Former nurse takes reins at Connecticut State Medical Society
Norwich - To Dr. John Foley, being a physician these days feels a lot like riding in a car careening along a winding mountain road.
"It can head for the cliff, or it can go to a really great place," said Foley, cardiologist and medical director of the Congestive Heart Failure & Wellness Program at The William W. Backus Hospital. "I don't necessarily trust that the car is going to be driven in the right direction, so I want to be part of it."
Foley, 50, has been a cardiologist for 13 years, attending medical school after a first career as a nurse. For most of his years as a doctor, he has taken on leadership roles in the county and state medical societies. Now, between keeping up with his patients at two practices, Cardiology Associates in Norwich and Yale Congestive Heart Failure in New Haven, a Yale-New Haven Hospital affiliate, he's preparing to take on the top spot in the state medical society. He delivered a speech Friday to a meeting of the state medical society at the Mystic Marriott. Today he officially will be inducted as the group's president.
"More and more authority is being taken away from doctors, and that's not good for the patients," Foley said Thursday, in between patients in the busy Norwich practice he shares with seven other cardiologists. "My primary objective is to defend the practice of medicine. I didn't want to be someone who just complained, I wanted to do something about it."
Foley, who lives in Waterford with his wife, Marie Kenny, and their three children, is becoming an advocate for his fellow doctors at a time when health care is undergoing pressure to reduce costs and expand access. He wants to make sure physicians have a strong voice in how reforms are carried out.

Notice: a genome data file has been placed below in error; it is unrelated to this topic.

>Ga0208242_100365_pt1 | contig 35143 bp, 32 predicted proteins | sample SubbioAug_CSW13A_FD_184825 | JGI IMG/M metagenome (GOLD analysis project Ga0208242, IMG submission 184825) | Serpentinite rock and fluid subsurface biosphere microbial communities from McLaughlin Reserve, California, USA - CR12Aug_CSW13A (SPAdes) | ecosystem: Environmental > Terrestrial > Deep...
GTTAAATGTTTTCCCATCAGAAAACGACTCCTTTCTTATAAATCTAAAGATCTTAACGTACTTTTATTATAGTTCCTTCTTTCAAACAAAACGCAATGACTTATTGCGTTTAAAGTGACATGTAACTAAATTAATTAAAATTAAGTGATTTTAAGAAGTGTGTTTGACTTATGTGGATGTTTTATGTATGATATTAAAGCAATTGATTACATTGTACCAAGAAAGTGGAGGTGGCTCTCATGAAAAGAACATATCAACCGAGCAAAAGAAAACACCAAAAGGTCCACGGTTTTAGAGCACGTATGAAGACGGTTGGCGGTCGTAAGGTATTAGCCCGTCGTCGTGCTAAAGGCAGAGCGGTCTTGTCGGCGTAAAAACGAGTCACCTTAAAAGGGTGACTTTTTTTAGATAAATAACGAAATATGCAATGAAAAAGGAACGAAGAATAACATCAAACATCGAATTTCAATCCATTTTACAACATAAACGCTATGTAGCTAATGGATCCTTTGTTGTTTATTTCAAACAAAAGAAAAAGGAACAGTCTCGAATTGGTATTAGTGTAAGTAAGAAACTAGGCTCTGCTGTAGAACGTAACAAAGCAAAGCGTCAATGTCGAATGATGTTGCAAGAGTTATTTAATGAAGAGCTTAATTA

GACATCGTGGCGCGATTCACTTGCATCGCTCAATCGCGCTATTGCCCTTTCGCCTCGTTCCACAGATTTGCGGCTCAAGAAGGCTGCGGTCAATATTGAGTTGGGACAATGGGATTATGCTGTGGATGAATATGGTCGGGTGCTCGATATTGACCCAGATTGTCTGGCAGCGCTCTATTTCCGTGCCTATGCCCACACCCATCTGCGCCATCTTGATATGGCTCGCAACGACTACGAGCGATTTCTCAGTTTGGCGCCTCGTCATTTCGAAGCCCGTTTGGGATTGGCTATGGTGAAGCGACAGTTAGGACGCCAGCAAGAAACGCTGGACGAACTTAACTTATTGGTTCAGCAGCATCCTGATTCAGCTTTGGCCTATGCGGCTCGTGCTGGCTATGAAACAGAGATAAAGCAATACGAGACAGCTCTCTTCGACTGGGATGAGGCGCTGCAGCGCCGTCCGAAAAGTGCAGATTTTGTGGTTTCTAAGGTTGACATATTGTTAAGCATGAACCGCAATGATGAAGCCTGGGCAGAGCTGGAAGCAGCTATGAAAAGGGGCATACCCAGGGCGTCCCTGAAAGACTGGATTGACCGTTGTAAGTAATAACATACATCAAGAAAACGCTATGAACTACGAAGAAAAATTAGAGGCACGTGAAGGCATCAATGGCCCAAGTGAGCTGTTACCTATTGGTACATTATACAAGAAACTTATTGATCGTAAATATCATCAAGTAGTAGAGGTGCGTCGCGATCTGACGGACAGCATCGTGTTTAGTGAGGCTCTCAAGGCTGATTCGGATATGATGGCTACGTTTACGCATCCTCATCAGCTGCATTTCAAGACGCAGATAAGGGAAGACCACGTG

"We want to keep physicians happy and staying in practice," he said, referring to local physicians who've left the profession recently due to financial stresses, malpractice claims and other causes. "Doctors are working longer and a lot harder than they did a few years ago for less compensation."
As president, he will represent the state's physicians before the legislature, and anticipates it will be a demanding responsibility. He listed five key issues he plans to focus on. The first is tort reform, which would mean lobbying in favor of a malpractice reform legislation he hopes will be introduced and against attempts to water down a "certificate of merit" requirement that is a kind of pre-trial test of malpractice cases.
He also wants to keep attention focused on the need to fix the sustainable growth rate formula for Medicare rates, and to raise Medicaid reimbursement rates so they're closer to Medicare rates. Currently, he said, the rates are so low - about 20 percent of what a physician would be paid for the same service under Medicare - that many physicians opt not to take Medicaid patients, increasing the burden on those who do. He also plans to lobby on behalf of reforming antitrust laws that he said place unnecessary constraints on physicians.
"I'll get involved with anything that's health care related," he said.
The fifth issue is a longstanding personal interest for him and his wife. The couple volunteers with groups that work against domestic violence. Now, Foley would like to get the medical society involved in supporting programs of the Connecticut Coalition Against Domestic Violence, and re-emphasizing physicians' roles in directing patients who are victims into assistance programs.
He also anticipates being involved in monitoring the state's creation of the health insurance exchange as the federal Affordable Care Act is implemented. Foley said he is supportive of the work of an affiliated group, the Connecticut State Medical Society Independent Practice Association, in creating a new nonprofit insurance offering, HealthyCT.
"I'm excited about it," he said. "I'm hopeful that it will be an insurance product that competes with what's in the market and is high quality."
Taking on the role of president of the medical society might seem like an unwieldy challenge for a physician with an already full schedule. Foley, however, believes it's necessary that he and other doctors make the time to get involved.
His message to fellow physicians is this: "If not us, then who? If not now, then when?"
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